* Not a rare disease
Other Names for this Disease
- Barrett esophagus
- Barrett ulcer
- Chronic peptic ulcer and esophagitis syndrome
- Columnar-like esophagus
- Esophagitis-peptic ulcer
Barrett syndrome, also known as Barrett esophagus, is a disorder in which the lining of the esophagus (the tube that carries food from the throat to the stomach) is replaced by tissue that is similar to the lining of the intestine. This process is called intestinal metaplasia. The exact cause of Barrett syndrome is not known, but gastroesophageal reflux disease (GERD) is a risk factor for the condition. While Barrett syndrome itself does not cause symptoms, the acid reflux associated with GERD often leads to symptoms of heartburn. Less than 1% of people with Barrett syndrome develop a rare type of cancer called esophageal adenocarcinoma. Treatment of GERD should improve symptoms, and may keep Barrett syndrome from getting worse. Endoscopic or surgical treatments can be used to treat Barrett syndrome with severe dysplasia or cancer.
- Barrett's Esophagus. National Digestive Diseases Information Clearinghouse (NDDIC). 2008; http://digestive.niddk.nih.gov/ddiseases/pubs/barretts/. Accessed 3/4/2010.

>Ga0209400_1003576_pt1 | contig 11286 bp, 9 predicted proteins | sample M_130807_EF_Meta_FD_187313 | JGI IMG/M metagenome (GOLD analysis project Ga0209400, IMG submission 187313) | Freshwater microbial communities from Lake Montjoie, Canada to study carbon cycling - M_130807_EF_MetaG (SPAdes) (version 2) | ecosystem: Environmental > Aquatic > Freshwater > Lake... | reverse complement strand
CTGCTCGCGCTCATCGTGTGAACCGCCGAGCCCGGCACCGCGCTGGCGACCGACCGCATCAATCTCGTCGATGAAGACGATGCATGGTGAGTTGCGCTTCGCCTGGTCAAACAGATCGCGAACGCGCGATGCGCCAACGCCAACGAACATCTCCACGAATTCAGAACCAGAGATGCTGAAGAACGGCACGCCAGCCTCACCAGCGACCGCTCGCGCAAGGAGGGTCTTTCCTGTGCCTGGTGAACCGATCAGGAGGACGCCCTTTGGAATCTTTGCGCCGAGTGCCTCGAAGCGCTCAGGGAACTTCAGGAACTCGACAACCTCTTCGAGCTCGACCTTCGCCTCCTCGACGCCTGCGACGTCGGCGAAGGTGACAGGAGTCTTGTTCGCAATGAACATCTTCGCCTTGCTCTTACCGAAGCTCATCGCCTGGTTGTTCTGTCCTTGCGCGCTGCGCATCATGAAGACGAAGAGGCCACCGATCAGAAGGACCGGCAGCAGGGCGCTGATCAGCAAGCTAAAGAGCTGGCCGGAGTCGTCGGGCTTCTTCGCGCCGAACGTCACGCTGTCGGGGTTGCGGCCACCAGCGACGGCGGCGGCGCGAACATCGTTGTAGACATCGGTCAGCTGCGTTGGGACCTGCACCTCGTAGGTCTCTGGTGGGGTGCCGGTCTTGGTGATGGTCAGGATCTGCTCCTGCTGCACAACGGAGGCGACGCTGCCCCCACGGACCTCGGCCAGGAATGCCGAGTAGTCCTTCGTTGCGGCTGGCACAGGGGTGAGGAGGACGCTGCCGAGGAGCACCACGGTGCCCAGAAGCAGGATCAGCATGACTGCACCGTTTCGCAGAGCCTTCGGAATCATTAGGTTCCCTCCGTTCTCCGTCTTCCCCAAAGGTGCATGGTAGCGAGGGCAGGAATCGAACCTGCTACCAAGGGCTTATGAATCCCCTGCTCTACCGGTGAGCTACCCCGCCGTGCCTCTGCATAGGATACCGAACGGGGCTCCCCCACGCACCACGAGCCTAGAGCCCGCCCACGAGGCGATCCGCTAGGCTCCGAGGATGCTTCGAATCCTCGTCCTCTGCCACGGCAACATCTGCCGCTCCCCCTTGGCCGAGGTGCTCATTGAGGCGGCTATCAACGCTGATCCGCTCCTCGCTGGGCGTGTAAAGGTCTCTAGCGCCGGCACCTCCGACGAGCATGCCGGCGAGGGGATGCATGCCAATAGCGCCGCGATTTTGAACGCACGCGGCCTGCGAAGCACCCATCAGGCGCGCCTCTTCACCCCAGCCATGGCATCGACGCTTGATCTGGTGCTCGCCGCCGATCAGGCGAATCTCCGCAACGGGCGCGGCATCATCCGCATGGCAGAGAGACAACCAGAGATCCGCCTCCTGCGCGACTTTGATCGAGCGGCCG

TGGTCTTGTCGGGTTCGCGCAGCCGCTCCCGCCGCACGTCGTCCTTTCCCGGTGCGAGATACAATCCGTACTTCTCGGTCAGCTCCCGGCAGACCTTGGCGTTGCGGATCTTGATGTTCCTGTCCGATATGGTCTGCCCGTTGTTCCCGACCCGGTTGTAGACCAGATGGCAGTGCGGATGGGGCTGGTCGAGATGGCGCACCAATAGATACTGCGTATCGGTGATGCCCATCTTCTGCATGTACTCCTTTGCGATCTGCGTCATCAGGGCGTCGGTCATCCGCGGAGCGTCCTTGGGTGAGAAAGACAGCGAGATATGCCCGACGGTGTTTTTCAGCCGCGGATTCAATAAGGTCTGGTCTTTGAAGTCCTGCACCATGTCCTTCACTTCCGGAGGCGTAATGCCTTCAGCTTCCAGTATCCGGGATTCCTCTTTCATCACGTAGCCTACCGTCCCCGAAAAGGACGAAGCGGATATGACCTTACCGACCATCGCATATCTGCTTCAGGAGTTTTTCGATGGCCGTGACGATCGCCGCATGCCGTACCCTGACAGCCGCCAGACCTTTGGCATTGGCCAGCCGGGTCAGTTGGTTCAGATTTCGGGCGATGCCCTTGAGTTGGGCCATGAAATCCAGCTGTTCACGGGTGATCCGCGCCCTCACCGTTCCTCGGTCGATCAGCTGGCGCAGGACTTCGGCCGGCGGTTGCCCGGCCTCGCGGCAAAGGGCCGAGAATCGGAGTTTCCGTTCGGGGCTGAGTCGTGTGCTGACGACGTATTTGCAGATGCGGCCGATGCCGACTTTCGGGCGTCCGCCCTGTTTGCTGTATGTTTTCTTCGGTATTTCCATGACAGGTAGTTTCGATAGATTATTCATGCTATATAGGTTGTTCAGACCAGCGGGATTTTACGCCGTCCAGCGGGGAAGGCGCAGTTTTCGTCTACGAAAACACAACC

- Longstreth GF. Barrett's esophagus. MedlinePlus. 2009; http://www.nlm.nih.gov/medlineplus/ency/article/001143.htm. Accessed 3/4/2010.
- MedlinePlus was designed by the National Library of Medicine to help you research your health questions, and it provides more information about this topic. Click on the link to view this information.
- The National Digestive Diseases Information Clearinghouse (NDDIC), part of the National Institute of Diabetes and Digestive and Kidney Diseases (NIDDK), offers information on this condition. Click on the link to view information on this topic.
- The National Organization for Rare Disorders (NORD) is a federation of more than 130 nonprofit voluntary health organizations serving people with rare disorders. Click on the link to view information on this topic.
In Depth Information
- The Online Mendelian Inheritance in Man (OMIM) database contains genetics resources that discuss Barrett syndrome. Click on the link to go to OMIM and review these resources.
- Orphanet is a European reference portal for information on rare diseases and orphan drugs. Access to this database is free of charge.
- PubMed is a searchable database of medical literature and lists journal articles that discuss Barrett syndrome. Click on the link to view a sample search on this topic.